Spokane Arts, Olivia Brownlee announce ‘Arts Mean Business’ Music Video Series

Thanks to a new project from Spokane Arts and musician Olivia Brownlee, a few local musicians and businesses are getting some time in the spotlight. The “Arts Mean Business” music video series tasked local musicians and filmmakers to write a song and film a music video in support of a local business of their choosing.

“The idea was to provide immediate work for local creatives to build these projects that will in turn spur additional attention and work for even more of our local creative community,” Spokane Arts director Melissa Huggins said in a news release. “Spokane Arts has been able to help direct over $645,000 of grant funds to deserving artists already this year, which is an important part of the creative ecosystem.

“Fundamentally, creatives want to work and have control over their own destiny, and the pandemic has taken away most of their usual work. The creative economy thrives when individuals, businesses and organizations hire local, so we’re reminding the community of the incredible pool of talent in our region.”

The project currently features four musicians and filmmakers, many of whom were to be involved in a Music Video Jams competition that was put on hold because of the pandemic, highlighting four local businesses.

Two music videos – ”Intermission” by Buffalo Jones, which celebrates the Big Dipper and was filmed by Michael Notar and edited by Liam Rush, and Brownlee’s ”No Man’s Land,” which celebrates the NW Mediation Center and was filmed by Miguel Gonzales and produced by LTNX Artes – can be viewed on the Spokane Arts YouTube channel and spokanearts.org.

Videos from musician Kathlyn Kinney and filmmaker Darrien Mack celebrating Spokane Boxing and musician Ayre and filmmaker Misty Grace Shipman celebrating Rain and Scratch will be released in the near future. All four videos were produced by Juan Mas’s Purple Crayon Pictures.

Two student videographers from Spokane Falls Community College created behind-the-scenes videos for each music video as part of a paid internship. Videos detailing the creation of videos by Buffalo Jones and Brownlee are also available to watch on the Spokane Arts YouTube channel and website.

The project came to be after Brownlee shared the music video for ”Don’t Tell the County,” the song she wrote about her parents’ barn, the Rockin’ B Ranch, with a group of artists, including Kinney, and said, “I really think artists should be supporting businesses at this point.”

“It’s been the reverse for so long, and artists are kind of the hinge pin of culture,” Brownlee said. “Their job is to reflect their immediate environment and at a time of local businesses are struggling so hard. Artists are struggling, too, but we have an asset that most businesses don’t.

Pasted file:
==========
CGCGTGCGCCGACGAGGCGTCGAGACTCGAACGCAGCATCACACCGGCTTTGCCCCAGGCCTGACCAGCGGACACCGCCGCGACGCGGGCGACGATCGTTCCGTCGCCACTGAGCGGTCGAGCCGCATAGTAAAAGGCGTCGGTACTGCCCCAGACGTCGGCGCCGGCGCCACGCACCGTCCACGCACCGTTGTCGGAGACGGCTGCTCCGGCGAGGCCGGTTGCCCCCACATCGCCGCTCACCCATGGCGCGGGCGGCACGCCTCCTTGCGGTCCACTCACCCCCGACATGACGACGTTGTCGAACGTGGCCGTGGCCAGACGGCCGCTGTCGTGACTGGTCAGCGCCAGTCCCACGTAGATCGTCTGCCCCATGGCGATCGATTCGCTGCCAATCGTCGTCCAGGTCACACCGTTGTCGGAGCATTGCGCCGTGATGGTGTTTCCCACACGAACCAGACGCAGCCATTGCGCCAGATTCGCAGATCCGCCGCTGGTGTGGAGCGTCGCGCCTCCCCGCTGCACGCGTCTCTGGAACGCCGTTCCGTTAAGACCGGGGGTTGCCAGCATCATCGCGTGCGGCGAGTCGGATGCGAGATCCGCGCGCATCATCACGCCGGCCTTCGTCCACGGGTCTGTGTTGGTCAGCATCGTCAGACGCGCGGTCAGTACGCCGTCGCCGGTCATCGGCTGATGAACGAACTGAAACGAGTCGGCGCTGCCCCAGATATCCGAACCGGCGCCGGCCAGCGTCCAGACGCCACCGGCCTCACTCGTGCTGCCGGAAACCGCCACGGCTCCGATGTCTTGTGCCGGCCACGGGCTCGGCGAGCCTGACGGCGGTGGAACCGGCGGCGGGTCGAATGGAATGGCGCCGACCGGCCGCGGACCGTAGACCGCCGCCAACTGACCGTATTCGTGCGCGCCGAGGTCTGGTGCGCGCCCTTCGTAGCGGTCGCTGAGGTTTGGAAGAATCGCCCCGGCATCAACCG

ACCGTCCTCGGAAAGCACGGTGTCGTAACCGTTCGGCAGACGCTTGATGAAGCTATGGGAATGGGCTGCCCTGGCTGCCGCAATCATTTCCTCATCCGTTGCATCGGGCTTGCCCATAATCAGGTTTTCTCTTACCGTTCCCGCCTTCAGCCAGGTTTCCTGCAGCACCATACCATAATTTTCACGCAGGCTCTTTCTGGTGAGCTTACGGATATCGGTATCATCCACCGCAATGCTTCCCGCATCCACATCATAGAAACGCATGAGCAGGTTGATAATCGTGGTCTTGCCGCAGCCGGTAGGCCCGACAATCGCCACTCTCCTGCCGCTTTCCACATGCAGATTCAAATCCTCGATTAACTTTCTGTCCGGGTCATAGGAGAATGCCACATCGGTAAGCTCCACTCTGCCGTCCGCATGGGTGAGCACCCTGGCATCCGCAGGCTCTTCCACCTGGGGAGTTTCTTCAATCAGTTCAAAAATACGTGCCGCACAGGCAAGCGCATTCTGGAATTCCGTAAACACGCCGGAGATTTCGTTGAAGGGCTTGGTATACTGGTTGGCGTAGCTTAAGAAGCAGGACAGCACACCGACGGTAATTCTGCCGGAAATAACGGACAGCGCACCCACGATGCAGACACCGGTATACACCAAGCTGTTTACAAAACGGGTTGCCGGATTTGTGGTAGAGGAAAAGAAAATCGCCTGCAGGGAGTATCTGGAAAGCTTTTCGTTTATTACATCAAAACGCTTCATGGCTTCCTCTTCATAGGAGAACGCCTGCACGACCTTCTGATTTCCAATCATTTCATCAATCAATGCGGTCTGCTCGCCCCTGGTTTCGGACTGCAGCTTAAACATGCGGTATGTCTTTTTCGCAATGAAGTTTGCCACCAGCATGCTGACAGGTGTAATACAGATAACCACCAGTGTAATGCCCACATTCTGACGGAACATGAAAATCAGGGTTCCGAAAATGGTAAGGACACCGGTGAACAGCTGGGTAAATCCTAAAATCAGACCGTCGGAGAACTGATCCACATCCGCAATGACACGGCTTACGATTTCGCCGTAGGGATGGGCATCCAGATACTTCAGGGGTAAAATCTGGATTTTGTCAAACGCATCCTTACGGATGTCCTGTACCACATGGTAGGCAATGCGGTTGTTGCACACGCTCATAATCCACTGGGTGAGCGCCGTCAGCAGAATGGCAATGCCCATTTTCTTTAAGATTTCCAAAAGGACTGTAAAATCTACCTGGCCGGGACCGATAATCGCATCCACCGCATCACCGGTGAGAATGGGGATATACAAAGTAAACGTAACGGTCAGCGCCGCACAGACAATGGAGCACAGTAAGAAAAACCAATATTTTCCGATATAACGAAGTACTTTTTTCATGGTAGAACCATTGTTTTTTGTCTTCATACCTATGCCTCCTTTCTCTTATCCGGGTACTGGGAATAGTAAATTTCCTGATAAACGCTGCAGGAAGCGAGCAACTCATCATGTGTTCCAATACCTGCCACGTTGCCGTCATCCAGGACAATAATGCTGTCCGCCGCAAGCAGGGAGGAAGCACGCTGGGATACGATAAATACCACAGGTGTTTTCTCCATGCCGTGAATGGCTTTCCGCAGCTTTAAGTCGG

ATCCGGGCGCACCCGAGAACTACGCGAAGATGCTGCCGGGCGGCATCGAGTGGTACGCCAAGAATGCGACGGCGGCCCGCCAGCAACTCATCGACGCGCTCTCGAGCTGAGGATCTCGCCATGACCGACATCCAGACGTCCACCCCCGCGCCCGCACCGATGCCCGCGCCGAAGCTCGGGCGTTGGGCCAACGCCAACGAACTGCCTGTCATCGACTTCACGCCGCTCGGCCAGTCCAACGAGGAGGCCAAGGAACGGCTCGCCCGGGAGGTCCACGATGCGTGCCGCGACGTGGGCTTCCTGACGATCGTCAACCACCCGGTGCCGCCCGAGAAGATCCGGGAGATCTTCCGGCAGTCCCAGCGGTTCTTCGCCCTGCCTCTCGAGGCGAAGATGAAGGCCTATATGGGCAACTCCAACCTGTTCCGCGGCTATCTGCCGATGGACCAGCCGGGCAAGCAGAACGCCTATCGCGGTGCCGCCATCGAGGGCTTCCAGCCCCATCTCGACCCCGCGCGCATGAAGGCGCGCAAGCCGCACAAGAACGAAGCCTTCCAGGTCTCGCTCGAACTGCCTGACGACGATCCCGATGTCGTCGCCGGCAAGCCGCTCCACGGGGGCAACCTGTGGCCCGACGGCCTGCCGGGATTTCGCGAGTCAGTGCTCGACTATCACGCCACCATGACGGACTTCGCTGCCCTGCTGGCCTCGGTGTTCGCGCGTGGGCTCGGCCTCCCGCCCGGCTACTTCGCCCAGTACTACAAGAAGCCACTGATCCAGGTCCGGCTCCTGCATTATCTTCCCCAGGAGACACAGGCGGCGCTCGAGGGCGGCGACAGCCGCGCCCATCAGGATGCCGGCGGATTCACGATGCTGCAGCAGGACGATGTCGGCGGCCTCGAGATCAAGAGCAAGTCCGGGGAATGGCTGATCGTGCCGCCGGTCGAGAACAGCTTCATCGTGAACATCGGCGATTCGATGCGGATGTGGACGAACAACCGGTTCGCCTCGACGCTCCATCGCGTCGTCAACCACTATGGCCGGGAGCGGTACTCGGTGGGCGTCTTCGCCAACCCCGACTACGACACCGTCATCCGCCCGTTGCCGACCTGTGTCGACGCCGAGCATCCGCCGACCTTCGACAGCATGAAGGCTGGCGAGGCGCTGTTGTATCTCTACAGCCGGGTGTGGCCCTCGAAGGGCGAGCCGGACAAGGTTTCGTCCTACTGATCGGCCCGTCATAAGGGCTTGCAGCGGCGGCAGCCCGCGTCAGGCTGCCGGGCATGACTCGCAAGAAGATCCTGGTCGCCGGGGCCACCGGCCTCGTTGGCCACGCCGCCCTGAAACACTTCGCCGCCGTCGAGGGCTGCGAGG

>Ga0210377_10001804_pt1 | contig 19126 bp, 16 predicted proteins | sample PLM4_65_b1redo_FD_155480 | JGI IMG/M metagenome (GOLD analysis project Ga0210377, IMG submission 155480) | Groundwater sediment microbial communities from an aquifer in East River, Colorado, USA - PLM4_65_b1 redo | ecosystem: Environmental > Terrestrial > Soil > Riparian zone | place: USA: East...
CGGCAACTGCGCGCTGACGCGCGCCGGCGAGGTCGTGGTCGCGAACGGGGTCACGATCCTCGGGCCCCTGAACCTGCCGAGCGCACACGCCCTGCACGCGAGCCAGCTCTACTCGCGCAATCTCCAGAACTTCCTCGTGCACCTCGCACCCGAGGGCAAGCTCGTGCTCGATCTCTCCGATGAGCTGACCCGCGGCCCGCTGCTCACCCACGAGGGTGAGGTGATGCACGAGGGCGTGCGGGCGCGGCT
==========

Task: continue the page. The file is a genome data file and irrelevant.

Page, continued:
“Our beautiful things are our own marketing. As a gift to our environment, the place in which we live and the businesses that we admire here, why wouldn’t we start supporting our businesses with our assets, which is our craft.”

The artist group suggested Brownlee pitch the idea to Huggins, and, with funding from Spokane Country CARES Act dollars administered by Greater Spokane Inc., the project was a go. The musicians and directors then had just a few weeks to write a song and film a music video.

In her “Arts Mean Business” music video, Brownlee is seen working up the nerve to visit the NW Mediation Center before finally making it inside and speaking with someone. These scenes are interspersed with scenes of Brownlee exploring a wooded area in Airway Heights.

Brownlee has history with the mediation center. Executive director Leslie Ann Grove is a family friend and someone Brownlee knows from the music scene, as well. Grove suggested Brownlee take basic mediation training a couple summers ago and then offered her a job as administrative assistant, a position she still holds.

“Kathlyn and the other girls in the group and I had lots of conversations about the ethical implications about what is OK for the give and take to be between the artist and the business, and we’re still working out a lot of that ideology and language,” Brownlee said. “But Kathlyn ultimately was like, ‘You’re both a part of the same culture, and what was meant to be done with this whole project was to develop cultural identity, not just for the artist.’ … That whole piece of cultural identity and the virtuous loop and people helping each other and supporting each other is the core of this entire thing.”

All videos were filmed under strict COVID-19 protocols as approved by the state, with a designated COVID-19 supervisor present at each filming session. A portion of the PPE needed for the video shoots was donated by Greater Spokane Inc., and additional PPE was provided by Spokane Arts.

Brownlee appreciated the time limit and COVID-19-related restrictions, calling back to something a former professor used to say: “Creativity flourishes under the tightest of constraints.”

“It’s really hard to think outside the box when there is no box, so finding these creative solutions to the restrictions that COVID places on the entire working world, I would say, is part of an artist’s job inherently.”

While the first round of “Arts Mean Business” features four music videos, Brownlee hopes the series turns into an annual, grant-funded event that brings more attention to local musicians and businesses.

“We’re performing a community service, and, really, what we’re doing is word-of-mouth advertising,” she said. “You can enjoy the art by itself, but if you want, you can go visit the business and see the people that made it and ask them why they did it because they’ll have a story for you.”